No products in the basket.
Bryson DeChambeau’s pre-tournament strategy to go full bore and hit the golf ball as far as he could to conquer the West Course at Winged Foot Golf Club and win the U.S. Open was met with doubts and even a few laughs.
The blueprint to win the national championship, after all, is to avoid penalizing rough and survive by hitting narrow fairways and firm greens, especially at punishing Winged Foot.
It was on the West Course where the 2006 U.S. Open champion Geoff Ogilvy won at 5 over and the 1974 U.S. Open winner Hale Irwin won at 7 over, with that tournament later being dubbed The Massacre at Winged Foot. No one, the general consensus holds, can win by throwing caution to the wind and playing out of the nasty rough that is the U.S. Open’s trademark.
But the long-hitting mad scientist with Popeye arms and big shoulders who sports a tam o’shanter cap silenced naysayers and critics by bombing and gouging his way to winning the U.S. Open on Sunday in Mamaroneck, New York.
With a final-round, 3-under-par 67 – he was the only player to break par in the last round – DeChambeau outmuscled bruising Winged Foot and toppled Matthew Wolff by six shots. DeChambeau had but one blemish on his card – a bogey on the eighth – and took control of the tournament with an eagle from 38 feet on the par-5 ninth (which he reached in two with a wedge) and a birdie from 13 feet on the 11th. He also got through the rugged first five holes – which claimed plenty of victims throughout the week – with four pars and a birdie at the fourth.
DeChambeau reckoned correctly that his speed and strength would save him in the thick rough, and his other talents, including stellar touch on and around the greens, would make a difference. His grit and work ethic didn’t hurt, either.
Despite hitting just 23 of 56 fairways, DeChambeau matched or broke par in every round, with his 69-68-70-67 leaving him the lone player in the red at 6-under 274.
“As difficult as this golf course was presented, I played it beautifully,” DeChambeau said. “Even through the rough, I was still able to manage my game and hit it to correct sides of the greens and kept plugging away. My putting was immaculate today. My speed control, incredible. That’s why we worked so hard on my speed control. You see me out there on the greens with the device trying to control my speed.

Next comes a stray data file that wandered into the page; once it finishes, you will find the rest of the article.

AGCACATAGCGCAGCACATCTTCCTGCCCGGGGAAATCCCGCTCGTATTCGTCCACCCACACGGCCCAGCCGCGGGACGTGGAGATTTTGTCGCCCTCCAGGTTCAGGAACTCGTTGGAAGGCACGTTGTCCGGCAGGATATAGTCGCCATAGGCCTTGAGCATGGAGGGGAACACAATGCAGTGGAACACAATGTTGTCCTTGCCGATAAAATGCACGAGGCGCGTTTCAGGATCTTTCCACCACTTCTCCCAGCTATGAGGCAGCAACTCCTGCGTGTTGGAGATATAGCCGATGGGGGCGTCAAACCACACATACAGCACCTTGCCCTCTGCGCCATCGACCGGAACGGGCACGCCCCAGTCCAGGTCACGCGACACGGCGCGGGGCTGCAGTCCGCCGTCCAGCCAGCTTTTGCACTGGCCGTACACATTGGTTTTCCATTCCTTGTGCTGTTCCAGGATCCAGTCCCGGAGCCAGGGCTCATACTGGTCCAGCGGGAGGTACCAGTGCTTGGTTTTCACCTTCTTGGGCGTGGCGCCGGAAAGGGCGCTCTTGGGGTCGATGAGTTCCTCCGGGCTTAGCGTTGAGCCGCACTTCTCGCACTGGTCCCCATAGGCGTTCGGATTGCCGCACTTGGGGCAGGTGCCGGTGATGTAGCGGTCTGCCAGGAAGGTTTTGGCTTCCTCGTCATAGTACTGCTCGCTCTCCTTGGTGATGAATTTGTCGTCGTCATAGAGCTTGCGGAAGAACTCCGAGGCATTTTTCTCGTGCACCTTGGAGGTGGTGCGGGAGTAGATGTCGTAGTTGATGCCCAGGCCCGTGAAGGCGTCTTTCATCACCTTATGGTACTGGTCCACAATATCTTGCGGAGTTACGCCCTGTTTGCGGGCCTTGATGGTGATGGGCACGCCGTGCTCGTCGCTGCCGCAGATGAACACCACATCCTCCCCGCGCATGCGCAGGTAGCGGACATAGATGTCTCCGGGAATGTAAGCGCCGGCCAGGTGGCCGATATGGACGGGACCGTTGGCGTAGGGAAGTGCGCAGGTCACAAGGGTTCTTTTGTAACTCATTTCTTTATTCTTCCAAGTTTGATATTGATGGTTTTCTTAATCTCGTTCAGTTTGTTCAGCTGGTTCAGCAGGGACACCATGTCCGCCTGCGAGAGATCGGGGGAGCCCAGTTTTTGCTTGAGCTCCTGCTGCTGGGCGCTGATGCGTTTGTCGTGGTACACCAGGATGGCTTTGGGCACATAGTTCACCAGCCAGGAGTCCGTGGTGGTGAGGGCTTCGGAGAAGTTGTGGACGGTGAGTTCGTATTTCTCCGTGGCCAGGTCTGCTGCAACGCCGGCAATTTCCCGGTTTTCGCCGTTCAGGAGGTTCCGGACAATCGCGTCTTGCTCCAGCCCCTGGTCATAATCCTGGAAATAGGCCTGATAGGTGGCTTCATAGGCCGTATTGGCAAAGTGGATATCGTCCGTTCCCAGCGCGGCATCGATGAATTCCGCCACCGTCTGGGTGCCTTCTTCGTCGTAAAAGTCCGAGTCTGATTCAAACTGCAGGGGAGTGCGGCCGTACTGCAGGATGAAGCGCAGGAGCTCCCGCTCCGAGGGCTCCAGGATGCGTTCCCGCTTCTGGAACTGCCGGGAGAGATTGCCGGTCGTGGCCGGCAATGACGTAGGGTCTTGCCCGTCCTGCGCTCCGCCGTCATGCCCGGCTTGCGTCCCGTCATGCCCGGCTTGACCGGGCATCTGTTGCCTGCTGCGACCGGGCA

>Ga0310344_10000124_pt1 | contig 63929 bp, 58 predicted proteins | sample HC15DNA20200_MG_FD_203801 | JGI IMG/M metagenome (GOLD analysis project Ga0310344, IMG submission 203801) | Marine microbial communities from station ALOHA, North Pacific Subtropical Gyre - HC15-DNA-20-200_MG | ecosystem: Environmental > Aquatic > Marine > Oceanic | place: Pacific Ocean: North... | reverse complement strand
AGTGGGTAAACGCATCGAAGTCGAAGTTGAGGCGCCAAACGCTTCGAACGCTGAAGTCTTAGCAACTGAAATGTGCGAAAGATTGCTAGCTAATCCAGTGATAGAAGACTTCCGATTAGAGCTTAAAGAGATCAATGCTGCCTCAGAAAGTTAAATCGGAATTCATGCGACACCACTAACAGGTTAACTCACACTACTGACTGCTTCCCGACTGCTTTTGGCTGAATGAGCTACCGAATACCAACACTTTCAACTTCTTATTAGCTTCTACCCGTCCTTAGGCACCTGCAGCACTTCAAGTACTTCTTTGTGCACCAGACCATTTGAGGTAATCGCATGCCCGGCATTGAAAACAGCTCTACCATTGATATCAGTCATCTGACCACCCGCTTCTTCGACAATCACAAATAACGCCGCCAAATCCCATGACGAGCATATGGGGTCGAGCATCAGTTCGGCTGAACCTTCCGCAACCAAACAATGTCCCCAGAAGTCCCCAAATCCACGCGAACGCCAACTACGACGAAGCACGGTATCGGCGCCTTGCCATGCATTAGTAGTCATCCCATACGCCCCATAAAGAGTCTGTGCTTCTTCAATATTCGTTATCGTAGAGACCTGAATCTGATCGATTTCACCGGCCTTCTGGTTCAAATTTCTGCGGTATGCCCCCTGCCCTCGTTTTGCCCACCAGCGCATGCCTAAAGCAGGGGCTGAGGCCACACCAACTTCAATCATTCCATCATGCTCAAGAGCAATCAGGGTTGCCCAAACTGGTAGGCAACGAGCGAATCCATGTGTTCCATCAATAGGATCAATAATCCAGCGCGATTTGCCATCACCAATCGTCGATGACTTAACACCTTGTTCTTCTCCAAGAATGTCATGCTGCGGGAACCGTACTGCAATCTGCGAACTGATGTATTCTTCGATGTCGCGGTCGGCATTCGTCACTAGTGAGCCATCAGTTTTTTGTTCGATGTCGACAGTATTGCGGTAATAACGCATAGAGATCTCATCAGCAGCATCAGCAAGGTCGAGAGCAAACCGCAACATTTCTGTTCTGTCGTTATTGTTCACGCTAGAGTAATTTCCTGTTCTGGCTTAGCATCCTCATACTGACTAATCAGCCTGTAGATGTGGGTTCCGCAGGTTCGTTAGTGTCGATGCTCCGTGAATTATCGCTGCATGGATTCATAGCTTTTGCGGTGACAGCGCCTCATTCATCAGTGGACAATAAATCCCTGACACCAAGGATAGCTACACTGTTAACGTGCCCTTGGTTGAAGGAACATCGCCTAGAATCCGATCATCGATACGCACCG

“It’s just something that allows me and gives me comfort to know that on this green, or these speeds of greens, you know, it’s going to be repeatable. It’s going to be this. It’s going to be that. It’s going to be comfort in knowing how far I can take it back and go through.
“So many times I relied on science, and it worked every single time.”
With his first major triumph, DeChambeau, who turned 27 on Wednesday, joined Jack Nicklaus and Tiger Woods as the only players to win a U.S. Amateur, the NCAA Individual Championship and a U.S. Open.
“My goal in playing golf and playing this game is to try and figure it out,” DeChambeau said. “I’m just trying to figure out this very complex, multivariable game, and multidimensional game as well. It’s very, very difficult. It’s a fun journey for me.
“For me, it’s about the journey of can I execute every shot more repeatably than everybody else? I was able to do that this week. That’s why I won by six.”
Wolff closed with a 75 to finish at even-par 280. Louis Oosthuizen (73) finished in solo third at 2 over. At 3 over was Harris English (73), who lost a ball in the rough on the first hole and suffered a two-stroke penalty. Xander Schauffele (74) finished fifth at 4 over.
“It’s a game that we’ve really never seen before,” English said of DeChambeau. “I guess John Daly changed it a little bit during his time, Tiger changed it, and I think Bryson is now changing it again.
“Hitting the ball in the rough out here and trying to get it on the green is really hard, and it’s really impressive what he’s doing.”
Rory McIlroy, who finished in a tie for eighth, wondered of DeChambeau’s methods would work in a major. He doesn’t have any doubts anymore.